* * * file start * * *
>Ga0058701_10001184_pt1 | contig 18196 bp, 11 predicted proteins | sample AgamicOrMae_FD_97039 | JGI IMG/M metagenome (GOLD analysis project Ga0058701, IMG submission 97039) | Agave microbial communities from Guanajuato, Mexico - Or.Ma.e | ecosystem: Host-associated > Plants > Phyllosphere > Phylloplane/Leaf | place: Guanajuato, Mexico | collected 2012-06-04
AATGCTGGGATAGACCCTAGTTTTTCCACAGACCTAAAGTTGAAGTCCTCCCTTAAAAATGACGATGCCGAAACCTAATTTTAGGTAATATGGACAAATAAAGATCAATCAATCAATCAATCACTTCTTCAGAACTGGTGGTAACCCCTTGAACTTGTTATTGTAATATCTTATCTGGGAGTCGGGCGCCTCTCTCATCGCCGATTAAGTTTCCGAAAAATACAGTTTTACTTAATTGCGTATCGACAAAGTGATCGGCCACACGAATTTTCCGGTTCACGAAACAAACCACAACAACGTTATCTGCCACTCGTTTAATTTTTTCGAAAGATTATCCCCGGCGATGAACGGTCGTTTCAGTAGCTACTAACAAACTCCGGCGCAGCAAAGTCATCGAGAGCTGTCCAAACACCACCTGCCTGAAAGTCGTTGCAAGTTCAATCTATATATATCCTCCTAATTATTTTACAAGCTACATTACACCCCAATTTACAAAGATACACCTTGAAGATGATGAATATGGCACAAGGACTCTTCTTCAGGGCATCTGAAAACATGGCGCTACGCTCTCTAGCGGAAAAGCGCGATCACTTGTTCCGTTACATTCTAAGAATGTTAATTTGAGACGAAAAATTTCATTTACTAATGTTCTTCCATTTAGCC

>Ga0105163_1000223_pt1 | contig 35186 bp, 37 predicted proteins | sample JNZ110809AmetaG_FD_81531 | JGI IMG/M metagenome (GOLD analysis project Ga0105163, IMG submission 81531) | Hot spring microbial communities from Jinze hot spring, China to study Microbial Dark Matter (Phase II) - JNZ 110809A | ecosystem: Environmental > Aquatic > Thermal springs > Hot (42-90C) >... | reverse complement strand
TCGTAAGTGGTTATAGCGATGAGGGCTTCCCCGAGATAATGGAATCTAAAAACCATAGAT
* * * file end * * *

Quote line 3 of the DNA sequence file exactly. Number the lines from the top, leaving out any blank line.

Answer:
>Ga0105163_1000223_pt1 | contig 35186 bp, 37 predicted proteins | sample JNZ110809AmetaG_FD_81531 | JGI IMG/M metagenome (GOLD analysis project Ga0105163, IMG submission 81531) | Hot spring microbial communities from Jinze hot spring, China to study Microbial Dark Matter (Phase II) - JNZ 110809A | ecosystem: Environmental > Aquatic > Thermal springs > Hot (42-90C) >... | reverse complement strand